Islamic State group claims deadly Paris attacks

AFP / Kenzo Tribouillard

The Islamic State (IS) jihadist group on Saturday claimed responsibility for a series of apparently coordinated attacks in and around Paris that killed at least 129 people on Friday.


In a statement posted online, the IS group (also known as ISIS, ISIL or by the Arabic acronym Daesh) said "eight brothers wearing explosive belts and carrying assault rifles" conducted a "blessed attack on ... the Crusader France".

The statement added that the attacks were designed to show France that it will remain a top target, saying France was guilty of "striking Muslims in the caliphate with their aircraft". France is part of a US-led coalition conducting air strikes on IS jihadists in Syria and Iraq, where the group declared a caliphate last year after seizing areas of both countries.

The statement was made in Arabic and French and circulated by IS group supporters on Saturday. It was not immediately possible to confirm the authenticity of the statement, but it bore the group's logo and resembled previous statements issued by the jihadists.

Earlier on Saturday, French President François Hollande blamed the group for the worst violence on French soil since World War II, calling it “an act of war" committed by the IS group’s "terrorist army”.

In a televised address from the Elysée presidential palace, Hollande said the atrocities were “against France, against the values that we defend everywhere in the world, against what we are: A free country that means something to the whole planet."

France, he added, "will be triumph over the barbarism” of the IS militant group and “will act by all means anywhere, inside or outside the country".

Hollande declared three days of national mourning in the wake of the attacks.

Video appears to show French nationals

Hours before the IS group statement was released, the jihadist group distributed an undated video threatening attacks against French interests as long as France continued to bomb its fighters in Iraq and Syria.

Not a lonewolf attack: FRANCE 24's Wassim Nasr

The video, featuring the group’s foreign media insignia, Al-Hayat Media Centre, featured a militant described as “Abu Maryam the Frenchman”.

"As long as you keep bombing you will not live in peace. You will even fear travelling to the market," said the man.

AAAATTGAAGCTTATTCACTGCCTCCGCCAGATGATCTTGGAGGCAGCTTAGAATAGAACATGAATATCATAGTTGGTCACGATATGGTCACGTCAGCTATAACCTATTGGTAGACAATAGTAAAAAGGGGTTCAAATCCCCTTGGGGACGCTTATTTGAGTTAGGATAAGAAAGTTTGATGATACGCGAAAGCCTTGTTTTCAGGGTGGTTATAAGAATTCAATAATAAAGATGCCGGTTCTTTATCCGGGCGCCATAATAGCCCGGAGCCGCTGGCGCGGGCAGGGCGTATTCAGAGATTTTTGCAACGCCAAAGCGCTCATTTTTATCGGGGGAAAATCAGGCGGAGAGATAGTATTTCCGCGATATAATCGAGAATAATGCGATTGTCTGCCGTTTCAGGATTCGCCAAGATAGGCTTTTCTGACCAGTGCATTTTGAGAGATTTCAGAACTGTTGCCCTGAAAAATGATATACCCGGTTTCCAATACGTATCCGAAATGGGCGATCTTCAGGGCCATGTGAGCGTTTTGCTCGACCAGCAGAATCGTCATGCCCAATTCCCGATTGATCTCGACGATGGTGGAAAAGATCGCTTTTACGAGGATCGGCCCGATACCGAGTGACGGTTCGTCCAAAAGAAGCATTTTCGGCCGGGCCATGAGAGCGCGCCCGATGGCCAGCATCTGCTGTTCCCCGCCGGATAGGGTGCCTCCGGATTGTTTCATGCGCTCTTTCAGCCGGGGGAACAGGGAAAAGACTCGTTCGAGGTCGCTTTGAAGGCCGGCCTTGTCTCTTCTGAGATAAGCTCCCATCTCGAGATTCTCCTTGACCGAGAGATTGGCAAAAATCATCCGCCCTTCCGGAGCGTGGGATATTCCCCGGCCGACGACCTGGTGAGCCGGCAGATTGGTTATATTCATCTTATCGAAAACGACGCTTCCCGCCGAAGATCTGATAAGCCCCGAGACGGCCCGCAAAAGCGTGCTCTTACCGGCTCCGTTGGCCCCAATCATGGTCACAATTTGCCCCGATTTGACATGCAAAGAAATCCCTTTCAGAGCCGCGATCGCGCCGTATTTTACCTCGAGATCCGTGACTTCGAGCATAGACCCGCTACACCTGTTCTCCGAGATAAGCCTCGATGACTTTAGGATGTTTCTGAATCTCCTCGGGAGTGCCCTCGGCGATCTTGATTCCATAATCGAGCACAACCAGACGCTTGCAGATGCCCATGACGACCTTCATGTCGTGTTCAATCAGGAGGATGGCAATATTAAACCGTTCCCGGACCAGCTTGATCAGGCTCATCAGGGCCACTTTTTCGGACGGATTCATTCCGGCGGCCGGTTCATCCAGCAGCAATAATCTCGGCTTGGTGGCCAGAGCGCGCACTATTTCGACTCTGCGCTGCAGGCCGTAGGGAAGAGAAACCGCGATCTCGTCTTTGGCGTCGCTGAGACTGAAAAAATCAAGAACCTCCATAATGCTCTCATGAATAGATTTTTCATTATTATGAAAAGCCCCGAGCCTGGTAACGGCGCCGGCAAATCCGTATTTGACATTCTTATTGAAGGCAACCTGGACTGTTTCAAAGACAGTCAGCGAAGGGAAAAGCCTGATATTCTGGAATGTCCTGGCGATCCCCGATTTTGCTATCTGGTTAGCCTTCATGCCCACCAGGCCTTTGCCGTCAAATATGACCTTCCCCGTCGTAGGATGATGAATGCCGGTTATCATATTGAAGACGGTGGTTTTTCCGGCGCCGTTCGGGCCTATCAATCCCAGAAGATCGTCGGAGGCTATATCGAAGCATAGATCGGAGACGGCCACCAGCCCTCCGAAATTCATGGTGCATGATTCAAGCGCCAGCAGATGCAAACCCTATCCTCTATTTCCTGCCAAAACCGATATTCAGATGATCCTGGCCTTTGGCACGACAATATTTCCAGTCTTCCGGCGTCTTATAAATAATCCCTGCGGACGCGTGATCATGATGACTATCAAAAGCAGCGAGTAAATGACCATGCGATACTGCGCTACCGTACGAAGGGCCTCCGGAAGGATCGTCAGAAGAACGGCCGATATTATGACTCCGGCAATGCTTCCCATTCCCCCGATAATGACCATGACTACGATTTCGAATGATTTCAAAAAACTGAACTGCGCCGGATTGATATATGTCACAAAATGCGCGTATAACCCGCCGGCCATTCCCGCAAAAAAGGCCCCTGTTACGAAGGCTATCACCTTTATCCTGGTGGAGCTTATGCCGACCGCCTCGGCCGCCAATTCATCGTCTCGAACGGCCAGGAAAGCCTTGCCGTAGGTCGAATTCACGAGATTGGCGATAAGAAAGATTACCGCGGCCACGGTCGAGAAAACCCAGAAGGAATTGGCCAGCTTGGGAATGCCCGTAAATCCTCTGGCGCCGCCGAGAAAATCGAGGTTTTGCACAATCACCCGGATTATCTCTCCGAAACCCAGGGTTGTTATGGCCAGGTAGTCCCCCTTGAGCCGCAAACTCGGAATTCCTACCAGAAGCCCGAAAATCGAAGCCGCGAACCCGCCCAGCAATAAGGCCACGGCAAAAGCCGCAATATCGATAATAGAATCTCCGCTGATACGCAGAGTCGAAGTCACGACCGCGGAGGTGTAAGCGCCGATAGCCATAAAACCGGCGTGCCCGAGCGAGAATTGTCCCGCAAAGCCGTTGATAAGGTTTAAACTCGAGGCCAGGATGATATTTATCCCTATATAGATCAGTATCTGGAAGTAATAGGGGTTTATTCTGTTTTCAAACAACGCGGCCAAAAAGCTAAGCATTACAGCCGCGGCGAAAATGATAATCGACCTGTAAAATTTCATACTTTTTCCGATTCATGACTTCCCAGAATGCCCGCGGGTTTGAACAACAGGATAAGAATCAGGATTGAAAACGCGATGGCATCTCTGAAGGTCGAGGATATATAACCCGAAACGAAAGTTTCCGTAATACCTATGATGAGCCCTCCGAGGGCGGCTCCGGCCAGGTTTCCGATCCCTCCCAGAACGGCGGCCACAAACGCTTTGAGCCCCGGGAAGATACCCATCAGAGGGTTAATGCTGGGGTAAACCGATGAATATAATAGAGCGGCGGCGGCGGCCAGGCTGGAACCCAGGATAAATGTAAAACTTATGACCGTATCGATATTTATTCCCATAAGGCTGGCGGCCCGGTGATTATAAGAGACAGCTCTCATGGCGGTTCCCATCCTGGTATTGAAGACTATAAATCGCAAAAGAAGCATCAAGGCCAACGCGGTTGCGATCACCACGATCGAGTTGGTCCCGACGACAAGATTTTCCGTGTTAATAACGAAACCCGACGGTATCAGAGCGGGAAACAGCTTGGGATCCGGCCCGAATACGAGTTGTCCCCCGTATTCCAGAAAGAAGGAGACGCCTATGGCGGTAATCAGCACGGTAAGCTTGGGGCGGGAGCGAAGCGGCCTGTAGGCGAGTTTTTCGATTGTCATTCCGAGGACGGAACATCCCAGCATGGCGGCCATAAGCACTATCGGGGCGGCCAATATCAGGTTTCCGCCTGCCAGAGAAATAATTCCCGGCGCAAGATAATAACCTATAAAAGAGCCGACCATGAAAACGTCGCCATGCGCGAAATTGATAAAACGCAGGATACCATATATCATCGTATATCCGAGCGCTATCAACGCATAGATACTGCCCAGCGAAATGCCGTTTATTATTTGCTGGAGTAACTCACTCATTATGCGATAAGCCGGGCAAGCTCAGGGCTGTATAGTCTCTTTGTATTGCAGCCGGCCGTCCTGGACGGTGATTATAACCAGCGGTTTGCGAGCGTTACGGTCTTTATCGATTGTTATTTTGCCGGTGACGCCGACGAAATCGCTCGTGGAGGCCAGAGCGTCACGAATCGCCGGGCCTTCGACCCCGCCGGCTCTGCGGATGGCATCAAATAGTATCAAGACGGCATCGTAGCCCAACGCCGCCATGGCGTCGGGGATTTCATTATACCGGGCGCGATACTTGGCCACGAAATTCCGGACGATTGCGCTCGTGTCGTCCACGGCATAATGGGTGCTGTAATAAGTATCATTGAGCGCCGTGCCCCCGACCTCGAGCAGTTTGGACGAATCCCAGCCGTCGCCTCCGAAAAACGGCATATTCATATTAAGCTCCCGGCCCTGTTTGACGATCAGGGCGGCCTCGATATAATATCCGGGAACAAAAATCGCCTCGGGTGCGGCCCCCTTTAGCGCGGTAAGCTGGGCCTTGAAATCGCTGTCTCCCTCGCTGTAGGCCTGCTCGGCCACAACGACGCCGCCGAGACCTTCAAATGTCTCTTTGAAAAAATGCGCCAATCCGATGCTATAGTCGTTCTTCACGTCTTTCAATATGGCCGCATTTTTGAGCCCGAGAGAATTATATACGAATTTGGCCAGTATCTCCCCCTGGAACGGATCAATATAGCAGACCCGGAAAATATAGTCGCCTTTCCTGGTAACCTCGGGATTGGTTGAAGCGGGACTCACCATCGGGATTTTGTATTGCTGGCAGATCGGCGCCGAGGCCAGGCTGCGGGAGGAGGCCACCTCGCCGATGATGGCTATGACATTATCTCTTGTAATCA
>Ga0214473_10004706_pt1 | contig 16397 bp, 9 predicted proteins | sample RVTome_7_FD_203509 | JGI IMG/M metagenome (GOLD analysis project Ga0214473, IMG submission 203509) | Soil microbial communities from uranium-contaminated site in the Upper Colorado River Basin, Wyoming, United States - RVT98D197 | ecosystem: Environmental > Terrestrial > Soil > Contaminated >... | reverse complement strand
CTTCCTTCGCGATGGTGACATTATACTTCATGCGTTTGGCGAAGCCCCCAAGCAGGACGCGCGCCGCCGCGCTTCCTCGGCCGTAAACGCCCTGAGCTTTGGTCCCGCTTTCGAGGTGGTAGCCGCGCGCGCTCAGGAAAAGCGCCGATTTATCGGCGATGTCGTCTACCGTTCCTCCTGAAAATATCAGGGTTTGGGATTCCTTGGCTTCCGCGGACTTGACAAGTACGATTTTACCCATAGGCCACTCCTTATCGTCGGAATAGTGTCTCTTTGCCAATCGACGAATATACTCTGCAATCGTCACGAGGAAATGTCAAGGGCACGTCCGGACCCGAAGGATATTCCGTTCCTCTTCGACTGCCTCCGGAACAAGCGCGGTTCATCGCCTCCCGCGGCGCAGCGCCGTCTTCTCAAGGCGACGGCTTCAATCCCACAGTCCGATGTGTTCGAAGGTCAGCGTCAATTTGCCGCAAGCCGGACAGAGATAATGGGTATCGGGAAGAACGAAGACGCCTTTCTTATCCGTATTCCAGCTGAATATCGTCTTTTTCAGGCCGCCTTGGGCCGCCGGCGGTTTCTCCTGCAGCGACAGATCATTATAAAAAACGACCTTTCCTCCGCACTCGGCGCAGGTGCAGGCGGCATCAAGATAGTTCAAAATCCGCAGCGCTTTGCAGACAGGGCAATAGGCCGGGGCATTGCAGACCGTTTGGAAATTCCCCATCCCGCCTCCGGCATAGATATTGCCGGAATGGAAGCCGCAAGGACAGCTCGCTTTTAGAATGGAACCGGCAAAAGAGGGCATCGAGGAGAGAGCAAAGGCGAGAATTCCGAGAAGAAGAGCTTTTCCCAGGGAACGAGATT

The clip showed militants, who claimed to be French nationals, sitting cross-legged in a group wearing fatigues and holding weapons in what appeared to be a wooded area. The exact location of the filming was not known. The militants then burned their passports on camera.

Another militant, identified as “Abu Salman the Frenchman”, said: "Even poison is available, so poison the water and food of at least one of the enemies of Allah."

"Terrorise them and do not allow them to sleep due to fear and horror," he added.

The IS group has attracted thousands of foreign fighters, including nationals from Western European countries. French officials say more than a thousand nationals or residents have travelled to the conflict zone in Syria and Iraq.

Foreign fighters in Syria and Iraq

Friday’s attacks came as France was on high alert for terrorism ahead of the high-profile COP21 global climate conference due to open later this month.

At least 129 people were killed and 352 were wounded in nearly simultaneous attacks at six venues in and around the French capital including bars, restaurants, the Stade de France national stadium and the Bataclan concert hall in the heart of the city.

Hollande, who was attending an international football match with German Foreign Minister Frank-Walter Steinmeier on Friday when several explosions went off outside the Stade de France, declared a state of emergency in the Paris region and announced the closure of France's borders.

In pictures: Paris attacks

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